When I was a student at Saints, my favourite subject was Indonesian. Apart from studying the language, it was the first time I had been exposed to another culture in such depth. I distinctly remember the feeling of being taken to another place, an exotic other world, by my incredibly interesting teachers, Pak Rungkat and then Pak Carter. It was the subject that really captured my heart and mind by showing me how my life could be expanded if I embraced and understood the differences of another people and culture.
My first overseas trip was to Indonesia with Pak Rungkat and the School when I was in Year 9. We travelled the length of Java, visiting a myriad of cultural sites along the way and eating delicious Indonesian food. I will never forget the sounds, smells, sights and tastes of that trip. I was hooked. Later, Pak Carter taught me a lot more about the struggles of certain regions of the Indonesian archipelago. He also challenged me to visit the less tourist-focused areas of Java (which I did during my time at university), so I could get a fuller and more rounded understanding of the country, its people and culture. My love of the subject kindled by the passion of those men ultimately led me to becoming a language teacher and a strident advocate for learning languages at school.
As well as the language we also learned a lot about the culture and history of the archipelago, including Indonesia’s independence from The Netherlands. The Indonesian coat of arms that was born out of that time. It is the image of a Garuda Eagle with the phrase ‘Unity in Diversity’ underneath and I have often reflected on this as an educator. The phrase was deliberate and aspirational and reflected the government’s desire to bring together the many different ethnic groups who lived across the islands under the banner of the Indonesian flag. This aspiration has not been without controversy because over the decades some of the unique characteristics of those groups has been eroded, particularly if they were in any way contrary to the government. Personally, I think Indonesia is a less vibrant place as a result.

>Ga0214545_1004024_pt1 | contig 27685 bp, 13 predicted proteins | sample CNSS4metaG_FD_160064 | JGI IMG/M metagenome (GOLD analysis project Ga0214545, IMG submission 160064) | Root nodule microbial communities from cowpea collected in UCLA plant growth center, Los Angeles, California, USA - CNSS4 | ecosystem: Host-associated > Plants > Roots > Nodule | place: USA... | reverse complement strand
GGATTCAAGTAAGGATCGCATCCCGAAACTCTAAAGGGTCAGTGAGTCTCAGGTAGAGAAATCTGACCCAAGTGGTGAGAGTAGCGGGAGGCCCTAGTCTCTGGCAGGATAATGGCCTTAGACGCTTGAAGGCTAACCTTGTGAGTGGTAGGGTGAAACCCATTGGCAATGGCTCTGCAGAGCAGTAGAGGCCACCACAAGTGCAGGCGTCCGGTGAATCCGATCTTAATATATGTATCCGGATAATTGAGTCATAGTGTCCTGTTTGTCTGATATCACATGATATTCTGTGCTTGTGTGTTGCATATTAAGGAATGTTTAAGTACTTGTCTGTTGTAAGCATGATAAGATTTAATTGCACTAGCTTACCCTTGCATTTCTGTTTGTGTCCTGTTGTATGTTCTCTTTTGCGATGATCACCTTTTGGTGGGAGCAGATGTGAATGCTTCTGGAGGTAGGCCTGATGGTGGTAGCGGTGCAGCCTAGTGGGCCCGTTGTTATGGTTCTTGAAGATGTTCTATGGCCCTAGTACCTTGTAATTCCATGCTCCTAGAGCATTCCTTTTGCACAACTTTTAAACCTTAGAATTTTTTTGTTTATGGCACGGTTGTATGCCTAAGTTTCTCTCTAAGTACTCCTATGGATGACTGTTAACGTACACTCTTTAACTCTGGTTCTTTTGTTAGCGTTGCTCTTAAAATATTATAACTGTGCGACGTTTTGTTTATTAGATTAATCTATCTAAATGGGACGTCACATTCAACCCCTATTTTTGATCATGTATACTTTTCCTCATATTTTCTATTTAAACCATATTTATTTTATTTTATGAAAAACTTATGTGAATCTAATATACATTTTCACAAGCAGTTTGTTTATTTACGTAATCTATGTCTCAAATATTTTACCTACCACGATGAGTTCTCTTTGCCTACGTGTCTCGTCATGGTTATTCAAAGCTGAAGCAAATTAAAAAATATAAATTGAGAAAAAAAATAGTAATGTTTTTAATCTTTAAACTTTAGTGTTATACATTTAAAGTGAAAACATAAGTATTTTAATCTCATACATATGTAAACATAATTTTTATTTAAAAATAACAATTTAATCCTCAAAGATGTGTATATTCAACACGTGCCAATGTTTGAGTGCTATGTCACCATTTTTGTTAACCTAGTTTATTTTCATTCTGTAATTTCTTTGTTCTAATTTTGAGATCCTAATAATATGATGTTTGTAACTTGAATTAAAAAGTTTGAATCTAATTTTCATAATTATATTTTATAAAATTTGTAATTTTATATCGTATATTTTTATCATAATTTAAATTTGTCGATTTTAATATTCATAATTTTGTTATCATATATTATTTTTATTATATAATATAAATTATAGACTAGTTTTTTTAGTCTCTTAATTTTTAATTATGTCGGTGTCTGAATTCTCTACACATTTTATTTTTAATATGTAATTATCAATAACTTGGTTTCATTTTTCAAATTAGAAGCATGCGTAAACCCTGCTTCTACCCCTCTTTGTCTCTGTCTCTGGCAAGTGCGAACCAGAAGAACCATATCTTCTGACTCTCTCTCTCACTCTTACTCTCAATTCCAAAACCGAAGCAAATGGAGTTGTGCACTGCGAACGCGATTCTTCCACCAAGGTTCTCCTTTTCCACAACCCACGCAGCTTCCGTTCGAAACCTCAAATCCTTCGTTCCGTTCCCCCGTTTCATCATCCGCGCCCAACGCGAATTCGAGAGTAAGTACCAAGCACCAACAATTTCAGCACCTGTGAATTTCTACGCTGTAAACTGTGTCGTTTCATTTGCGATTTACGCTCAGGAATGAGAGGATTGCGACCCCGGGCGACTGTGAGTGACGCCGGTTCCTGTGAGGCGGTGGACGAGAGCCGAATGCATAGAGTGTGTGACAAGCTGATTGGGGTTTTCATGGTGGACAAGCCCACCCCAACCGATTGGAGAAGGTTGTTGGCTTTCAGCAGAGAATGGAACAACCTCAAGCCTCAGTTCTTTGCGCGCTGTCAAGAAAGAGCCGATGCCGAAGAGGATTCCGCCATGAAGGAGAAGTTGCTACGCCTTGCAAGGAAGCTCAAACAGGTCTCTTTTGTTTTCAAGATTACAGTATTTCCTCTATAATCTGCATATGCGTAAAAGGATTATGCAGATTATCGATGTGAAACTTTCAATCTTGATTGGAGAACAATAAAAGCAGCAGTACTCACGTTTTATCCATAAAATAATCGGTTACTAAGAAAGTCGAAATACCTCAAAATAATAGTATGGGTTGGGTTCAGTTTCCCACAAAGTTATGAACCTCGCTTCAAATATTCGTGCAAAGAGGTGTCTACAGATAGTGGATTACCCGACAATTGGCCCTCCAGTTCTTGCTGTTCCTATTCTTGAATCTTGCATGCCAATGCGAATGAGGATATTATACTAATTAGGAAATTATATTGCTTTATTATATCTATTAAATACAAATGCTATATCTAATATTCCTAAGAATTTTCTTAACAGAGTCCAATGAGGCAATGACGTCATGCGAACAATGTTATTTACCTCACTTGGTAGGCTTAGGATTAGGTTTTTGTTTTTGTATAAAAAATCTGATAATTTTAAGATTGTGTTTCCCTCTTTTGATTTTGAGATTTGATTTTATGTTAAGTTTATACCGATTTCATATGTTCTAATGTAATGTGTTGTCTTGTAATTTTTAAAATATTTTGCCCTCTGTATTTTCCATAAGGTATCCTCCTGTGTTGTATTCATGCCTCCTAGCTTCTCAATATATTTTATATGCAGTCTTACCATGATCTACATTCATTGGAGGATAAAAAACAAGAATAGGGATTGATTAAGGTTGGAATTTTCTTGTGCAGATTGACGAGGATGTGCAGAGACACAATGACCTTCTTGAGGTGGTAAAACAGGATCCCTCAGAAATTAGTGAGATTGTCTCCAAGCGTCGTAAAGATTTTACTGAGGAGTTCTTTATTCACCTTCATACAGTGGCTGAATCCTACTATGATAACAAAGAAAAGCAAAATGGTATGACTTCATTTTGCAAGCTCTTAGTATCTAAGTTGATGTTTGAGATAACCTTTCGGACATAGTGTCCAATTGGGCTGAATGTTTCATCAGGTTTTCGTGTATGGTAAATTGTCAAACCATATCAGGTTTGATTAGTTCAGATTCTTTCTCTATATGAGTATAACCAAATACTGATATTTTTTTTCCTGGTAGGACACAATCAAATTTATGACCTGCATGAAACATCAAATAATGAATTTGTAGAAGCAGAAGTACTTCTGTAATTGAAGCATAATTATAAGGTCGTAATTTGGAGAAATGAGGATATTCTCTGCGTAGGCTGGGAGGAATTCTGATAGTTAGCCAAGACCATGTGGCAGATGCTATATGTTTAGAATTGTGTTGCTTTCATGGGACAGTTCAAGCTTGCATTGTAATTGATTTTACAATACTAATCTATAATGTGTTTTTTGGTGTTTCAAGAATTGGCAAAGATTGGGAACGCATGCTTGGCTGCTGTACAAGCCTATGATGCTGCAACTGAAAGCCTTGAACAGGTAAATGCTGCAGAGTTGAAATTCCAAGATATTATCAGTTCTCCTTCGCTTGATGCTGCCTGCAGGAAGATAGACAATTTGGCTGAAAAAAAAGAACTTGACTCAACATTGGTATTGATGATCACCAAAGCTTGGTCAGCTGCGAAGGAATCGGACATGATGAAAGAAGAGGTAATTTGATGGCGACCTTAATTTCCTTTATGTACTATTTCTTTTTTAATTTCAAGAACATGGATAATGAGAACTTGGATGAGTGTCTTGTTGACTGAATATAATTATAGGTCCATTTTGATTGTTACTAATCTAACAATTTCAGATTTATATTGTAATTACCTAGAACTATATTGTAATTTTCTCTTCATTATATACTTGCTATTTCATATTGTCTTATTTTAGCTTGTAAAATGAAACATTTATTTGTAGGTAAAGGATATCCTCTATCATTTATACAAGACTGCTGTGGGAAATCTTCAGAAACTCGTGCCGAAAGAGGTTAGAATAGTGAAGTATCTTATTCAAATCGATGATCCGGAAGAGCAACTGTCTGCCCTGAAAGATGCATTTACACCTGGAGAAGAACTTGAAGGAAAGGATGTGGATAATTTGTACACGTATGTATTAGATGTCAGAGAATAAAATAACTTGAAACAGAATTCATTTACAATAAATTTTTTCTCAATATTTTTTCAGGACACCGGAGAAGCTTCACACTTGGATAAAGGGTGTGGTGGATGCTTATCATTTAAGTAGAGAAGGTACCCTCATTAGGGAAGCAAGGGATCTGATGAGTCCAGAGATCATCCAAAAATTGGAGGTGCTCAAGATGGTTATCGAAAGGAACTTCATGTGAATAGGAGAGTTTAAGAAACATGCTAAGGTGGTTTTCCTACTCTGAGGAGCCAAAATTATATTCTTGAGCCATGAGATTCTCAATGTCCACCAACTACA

For me, St Peter’s College is a vastly more interesting place today than it was when I was a student here because of the diversity of its community. I’ll be blunt – to be different in my day meant that you were bullied and I feel genuine remorse for how some of my peers were treated. Diversity, however, is not without its challenges. There are difficult cultural shifts that need to occur for diversity to move from being tolerated to celebrated. For those of us in the culturally dominant group, this can be confronting because we understandably feel that the notion of who we are is being challenged. Although these feelings are understandable, this is not why we as a school should embrace diversity. There is nothing wrong with how we in the culturally dominant group are, it is just that diversity gives us a much richer world to live in. Just as Indonesian was the catalyst for me in expanding my understanding of who I was, the diversity of cultural backgrounds at St Peter’s College now gives our students and children so many more opportunities for them to expand their understanding of life and self.
Let’s celebrate our diversity and embrace our differences. Ultimately, this will mean that our children are more likely to find a positive vehicle to express their own truth inside and outside the most beautiful walls and fields of Saints.
Pro Deo et Patria.
Deputy Headmaster/Head of Senior School